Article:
Arthritis relief simple and safe
Taking paracetamol with fish oil could be the safest and best method of pain relief for Australia's 3.1 million arthritis sufferers, UniSA research has found.
The research, published in international peer-reviewed journal Complementary Therapies in Medicine, recommends the simple combination of paracetamol and fish oil for symptom relief in both rheumatoid arthritis and osteoarthritis, ahead of commonly prescribed anti-inflammatory drugs such as Celebrex and over-the-counter ibuprofen.
Lead author, Dr Gillian Caughey from UniSA's Sansom Institute for Health Research, says with nearly one in five Australians having arthritis, her findings are important in helping to address this major health issue.
"Non-steroidal anti-inflammatory drugs (NSAIDs) provide prompt, short-term symptomatic relief from arthritis," Dr Caughey says.
"Unfortunately, use of these anti-inflammatories is associated with increased risk of stomach problems and cardiovascular events. They also don't improve long-term outcomes for arthritis patients, including those with osteoarthritis and rheumatoid arthritis."
Dr Caughey says non-steroidal anti-inflammatory drugs such as ibuprofen provide relief from the symptoms of inflammation and pain through inhibition of an enzyme called cyclooxygenase (COX).
"Paracetamol and fish oil act on COX via different mechanisms, which raises the possibility of a positive interaction between fish oil and paracetamol with regard to COX inhibition, and this was addressed in our study," she says.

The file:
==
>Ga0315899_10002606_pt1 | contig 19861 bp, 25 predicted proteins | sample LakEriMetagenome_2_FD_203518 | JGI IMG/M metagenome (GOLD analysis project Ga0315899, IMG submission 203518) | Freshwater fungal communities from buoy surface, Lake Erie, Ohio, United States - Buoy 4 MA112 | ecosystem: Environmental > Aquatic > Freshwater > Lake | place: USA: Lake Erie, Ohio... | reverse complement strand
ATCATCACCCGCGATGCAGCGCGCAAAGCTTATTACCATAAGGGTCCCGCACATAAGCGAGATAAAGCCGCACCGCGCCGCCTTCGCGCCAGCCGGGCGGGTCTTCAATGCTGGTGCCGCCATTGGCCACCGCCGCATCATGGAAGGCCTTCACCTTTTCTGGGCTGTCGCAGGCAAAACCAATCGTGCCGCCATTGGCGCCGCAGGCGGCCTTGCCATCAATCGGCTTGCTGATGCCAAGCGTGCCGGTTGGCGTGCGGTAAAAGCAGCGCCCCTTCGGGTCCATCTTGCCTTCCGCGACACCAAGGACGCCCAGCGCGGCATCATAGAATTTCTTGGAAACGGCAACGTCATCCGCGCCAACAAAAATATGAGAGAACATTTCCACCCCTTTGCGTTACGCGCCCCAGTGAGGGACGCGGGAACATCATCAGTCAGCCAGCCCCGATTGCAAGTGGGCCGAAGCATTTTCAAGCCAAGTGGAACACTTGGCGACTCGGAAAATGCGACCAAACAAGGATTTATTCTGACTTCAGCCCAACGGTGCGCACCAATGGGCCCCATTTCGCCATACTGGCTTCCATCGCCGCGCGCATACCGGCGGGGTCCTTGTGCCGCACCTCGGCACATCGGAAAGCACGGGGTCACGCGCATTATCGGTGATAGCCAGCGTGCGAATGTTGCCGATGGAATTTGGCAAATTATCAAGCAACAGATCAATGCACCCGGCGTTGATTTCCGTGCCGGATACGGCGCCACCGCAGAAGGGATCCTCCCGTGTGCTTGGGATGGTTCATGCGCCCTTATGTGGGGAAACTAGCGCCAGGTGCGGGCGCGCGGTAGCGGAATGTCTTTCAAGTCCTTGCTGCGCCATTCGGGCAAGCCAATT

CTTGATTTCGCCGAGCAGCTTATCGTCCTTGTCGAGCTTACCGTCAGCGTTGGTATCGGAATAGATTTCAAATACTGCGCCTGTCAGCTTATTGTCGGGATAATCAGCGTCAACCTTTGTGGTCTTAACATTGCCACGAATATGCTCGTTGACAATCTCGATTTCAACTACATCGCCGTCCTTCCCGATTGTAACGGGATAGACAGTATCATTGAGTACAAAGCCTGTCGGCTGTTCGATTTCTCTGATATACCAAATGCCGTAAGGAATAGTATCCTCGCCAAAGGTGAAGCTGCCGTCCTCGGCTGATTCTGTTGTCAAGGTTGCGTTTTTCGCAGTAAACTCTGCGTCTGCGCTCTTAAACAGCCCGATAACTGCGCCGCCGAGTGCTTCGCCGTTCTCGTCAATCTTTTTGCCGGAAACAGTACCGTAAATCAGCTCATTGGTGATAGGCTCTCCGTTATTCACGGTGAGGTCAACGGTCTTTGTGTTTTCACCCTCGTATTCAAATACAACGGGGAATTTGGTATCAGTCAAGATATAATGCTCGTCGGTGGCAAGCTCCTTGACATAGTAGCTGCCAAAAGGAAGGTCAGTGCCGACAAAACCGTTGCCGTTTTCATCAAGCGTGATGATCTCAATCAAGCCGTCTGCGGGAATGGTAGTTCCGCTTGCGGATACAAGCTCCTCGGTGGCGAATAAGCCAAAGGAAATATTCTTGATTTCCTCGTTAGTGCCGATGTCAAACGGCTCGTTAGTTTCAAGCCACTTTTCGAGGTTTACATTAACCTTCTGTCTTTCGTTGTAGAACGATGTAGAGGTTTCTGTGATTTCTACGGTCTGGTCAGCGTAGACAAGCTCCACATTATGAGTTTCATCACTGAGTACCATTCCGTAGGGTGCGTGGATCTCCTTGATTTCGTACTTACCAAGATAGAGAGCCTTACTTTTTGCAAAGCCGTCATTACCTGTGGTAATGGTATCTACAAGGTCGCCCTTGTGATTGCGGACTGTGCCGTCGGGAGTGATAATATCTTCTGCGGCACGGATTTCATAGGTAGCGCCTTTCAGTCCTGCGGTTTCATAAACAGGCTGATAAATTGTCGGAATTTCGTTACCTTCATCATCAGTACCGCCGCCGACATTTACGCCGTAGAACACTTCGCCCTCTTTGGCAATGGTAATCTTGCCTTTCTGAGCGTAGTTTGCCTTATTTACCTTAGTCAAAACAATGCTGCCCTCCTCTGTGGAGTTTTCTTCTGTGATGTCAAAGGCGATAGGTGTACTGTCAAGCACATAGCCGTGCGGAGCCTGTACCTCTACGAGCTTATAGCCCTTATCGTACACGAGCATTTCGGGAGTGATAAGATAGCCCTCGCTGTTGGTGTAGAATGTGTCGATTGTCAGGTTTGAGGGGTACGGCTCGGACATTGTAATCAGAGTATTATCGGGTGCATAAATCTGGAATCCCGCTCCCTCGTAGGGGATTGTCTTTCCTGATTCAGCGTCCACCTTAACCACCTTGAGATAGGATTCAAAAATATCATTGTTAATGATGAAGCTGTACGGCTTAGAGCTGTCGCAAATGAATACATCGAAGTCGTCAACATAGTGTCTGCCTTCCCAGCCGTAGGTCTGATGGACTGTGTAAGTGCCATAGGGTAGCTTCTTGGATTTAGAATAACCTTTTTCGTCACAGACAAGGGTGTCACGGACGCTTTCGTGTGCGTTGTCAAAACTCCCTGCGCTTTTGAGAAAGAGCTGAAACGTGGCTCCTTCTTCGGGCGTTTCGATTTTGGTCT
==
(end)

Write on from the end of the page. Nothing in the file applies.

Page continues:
In the pilot study conducted at the Royal Adelaide Hospital, Dr Caughey and RAH Rheumatology Unit colleagues Prof Michael James, Dr Susanne Proudman and Prof Leslie Cleland examined if the combination of fish oil and paracetamol could reduce synthesis of key mediators of inflammation and pain in patients with rheumatoid arthritis. Patients were divided into two groups based on their level of fish oil intake, and both were given paracetamol.
"By analysing blood samples, we found that those patients from the higher dose fish oil group had lower levels of inflammatory mediators than those in the lower dose fish oil group, with the study demonstrating that suppression of COX activity by paracetamol is enhanced by fish oil ingestion," she says.
"The findings provide encouragement for clinical trials to evaluate the benefits of combined therapy with long-term fish oil and paracetamol by comparison with traditional anti-inflammatory medicines in osteoarthritis. If the effectiveness of this inexpensive combination proves comparable to that of NSAIDs, its improved safety relative to long-term NSAID therapy will be especially advantageous."